This morning, I have been mostly reading about: social search. A couple of links for you: Advertising Age and Google. The premise (for the time poor) is that your friends' opinions on topics you've searched for should be returned on your Google (or Yahoo, or Bing) search results so you can see what your 'tribe' think of what you're looking for.
It's a nice idea and gives the search engine a nice rich seam of personal data to mine for future gain. That gain, however, seems difficult to quantify for the advertiser. Precisely how Toyota (for example) should design, market and support its products differently because of social search is unclear. In my view, social search will further amplify the strengths and weaknessed of particular product lines, hence polarising success and failure and leaving little middle ground for mediocre, but acceptable merchandise and services.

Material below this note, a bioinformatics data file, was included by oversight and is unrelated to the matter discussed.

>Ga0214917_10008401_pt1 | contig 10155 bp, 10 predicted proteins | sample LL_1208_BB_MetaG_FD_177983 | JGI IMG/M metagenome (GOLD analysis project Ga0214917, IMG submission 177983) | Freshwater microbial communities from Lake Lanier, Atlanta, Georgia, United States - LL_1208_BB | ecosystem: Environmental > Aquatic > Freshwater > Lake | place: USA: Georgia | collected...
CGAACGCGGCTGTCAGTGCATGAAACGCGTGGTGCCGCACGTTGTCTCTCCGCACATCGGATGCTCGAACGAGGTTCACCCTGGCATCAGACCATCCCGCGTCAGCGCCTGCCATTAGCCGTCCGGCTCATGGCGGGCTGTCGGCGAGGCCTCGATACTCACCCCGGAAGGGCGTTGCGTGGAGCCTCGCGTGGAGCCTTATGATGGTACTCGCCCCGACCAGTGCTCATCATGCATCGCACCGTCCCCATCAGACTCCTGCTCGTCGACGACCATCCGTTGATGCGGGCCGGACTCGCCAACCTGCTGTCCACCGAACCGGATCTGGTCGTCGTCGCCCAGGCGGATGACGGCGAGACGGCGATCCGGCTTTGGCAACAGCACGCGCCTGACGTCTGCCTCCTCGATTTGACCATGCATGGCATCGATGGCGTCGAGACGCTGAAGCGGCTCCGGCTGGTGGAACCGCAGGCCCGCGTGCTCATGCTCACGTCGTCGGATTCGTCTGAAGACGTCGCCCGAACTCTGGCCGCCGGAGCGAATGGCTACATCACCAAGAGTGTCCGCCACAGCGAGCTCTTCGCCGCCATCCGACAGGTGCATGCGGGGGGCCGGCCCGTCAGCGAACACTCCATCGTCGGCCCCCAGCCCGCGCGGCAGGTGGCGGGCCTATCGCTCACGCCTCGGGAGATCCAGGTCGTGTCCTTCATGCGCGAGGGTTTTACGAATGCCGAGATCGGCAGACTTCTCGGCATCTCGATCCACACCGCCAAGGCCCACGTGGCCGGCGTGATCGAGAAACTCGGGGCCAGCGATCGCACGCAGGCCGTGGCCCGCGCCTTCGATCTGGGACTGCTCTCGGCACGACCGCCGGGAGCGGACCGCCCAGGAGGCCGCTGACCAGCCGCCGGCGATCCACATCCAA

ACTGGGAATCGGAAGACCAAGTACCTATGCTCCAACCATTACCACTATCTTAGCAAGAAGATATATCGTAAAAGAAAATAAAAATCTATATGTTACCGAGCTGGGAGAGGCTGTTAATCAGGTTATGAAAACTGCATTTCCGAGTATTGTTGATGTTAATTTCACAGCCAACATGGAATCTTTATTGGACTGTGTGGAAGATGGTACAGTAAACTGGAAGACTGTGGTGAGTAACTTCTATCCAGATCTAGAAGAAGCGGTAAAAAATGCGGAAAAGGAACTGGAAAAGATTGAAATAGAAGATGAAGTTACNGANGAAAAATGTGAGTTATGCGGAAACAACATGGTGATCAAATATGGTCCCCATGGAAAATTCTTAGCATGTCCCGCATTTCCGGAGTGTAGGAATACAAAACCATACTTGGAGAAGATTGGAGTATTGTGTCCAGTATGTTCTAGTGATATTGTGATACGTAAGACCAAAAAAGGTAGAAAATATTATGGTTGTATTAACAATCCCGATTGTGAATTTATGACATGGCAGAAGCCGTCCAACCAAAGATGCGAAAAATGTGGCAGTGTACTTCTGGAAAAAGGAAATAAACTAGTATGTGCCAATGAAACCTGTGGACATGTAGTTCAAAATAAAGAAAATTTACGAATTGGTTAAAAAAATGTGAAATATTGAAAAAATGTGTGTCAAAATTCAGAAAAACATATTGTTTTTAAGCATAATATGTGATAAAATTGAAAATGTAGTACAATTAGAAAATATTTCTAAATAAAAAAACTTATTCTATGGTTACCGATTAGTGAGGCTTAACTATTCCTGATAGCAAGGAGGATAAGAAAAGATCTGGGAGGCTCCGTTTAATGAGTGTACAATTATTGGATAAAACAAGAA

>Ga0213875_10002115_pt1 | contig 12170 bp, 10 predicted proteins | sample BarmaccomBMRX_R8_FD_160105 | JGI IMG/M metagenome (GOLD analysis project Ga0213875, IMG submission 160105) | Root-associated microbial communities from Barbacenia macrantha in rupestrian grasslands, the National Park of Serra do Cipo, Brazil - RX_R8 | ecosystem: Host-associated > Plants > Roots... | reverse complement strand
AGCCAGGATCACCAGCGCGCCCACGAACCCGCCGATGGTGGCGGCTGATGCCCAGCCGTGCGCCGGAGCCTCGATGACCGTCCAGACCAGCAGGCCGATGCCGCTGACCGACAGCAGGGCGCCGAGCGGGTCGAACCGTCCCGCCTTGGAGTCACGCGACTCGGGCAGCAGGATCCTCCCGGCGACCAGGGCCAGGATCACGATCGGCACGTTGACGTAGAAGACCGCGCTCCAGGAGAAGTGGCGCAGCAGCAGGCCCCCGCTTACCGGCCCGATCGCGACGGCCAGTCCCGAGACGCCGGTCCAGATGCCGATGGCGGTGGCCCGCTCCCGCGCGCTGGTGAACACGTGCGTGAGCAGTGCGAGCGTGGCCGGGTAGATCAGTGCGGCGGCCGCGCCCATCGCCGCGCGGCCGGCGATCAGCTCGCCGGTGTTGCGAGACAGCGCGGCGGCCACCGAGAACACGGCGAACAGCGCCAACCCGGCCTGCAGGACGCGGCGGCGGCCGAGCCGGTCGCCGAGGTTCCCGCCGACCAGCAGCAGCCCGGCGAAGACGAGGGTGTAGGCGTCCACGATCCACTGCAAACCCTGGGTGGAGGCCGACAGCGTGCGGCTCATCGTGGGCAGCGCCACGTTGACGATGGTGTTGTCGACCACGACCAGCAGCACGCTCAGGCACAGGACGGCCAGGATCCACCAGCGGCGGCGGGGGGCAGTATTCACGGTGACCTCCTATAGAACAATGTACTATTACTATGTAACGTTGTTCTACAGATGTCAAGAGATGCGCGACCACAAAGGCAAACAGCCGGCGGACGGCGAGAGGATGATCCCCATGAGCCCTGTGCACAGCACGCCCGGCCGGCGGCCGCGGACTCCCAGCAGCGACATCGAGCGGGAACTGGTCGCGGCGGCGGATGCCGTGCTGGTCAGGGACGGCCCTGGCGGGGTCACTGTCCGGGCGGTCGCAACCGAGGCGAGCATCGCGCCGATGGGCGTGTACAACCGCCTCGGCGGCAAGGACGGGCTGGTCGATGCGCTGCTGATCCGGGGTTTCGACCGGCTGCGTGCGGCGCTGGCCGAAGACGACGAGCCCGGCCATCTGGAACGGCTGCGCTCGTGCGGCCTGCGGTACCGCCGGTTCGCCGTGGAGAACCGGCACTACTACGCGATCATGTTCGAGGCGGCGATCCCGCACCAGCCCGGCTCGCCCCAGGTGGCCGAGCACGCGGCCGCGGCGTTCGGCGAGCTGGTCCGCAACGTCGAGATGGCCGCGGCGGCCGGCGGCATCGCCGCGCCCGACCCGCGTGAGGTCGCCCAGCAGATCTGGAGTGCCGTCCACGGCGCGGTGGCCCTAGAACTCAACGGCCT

I suspect that we will be seeing some interesting effects of this type of service in the next couple of years. For example, will the herd behaviour that drives equity markets also manifest in buying trends? Will people deliberately manipulate their position in the online social hierarchy in order to make themselves more attractive to marketers and PR execs looking for social alphas? The whole industry of search marketing has grown out of the latter. I guess the $10 billion question is whether social search is simply an evolution of this or something new and genuinely exciting.
Answers on a post card.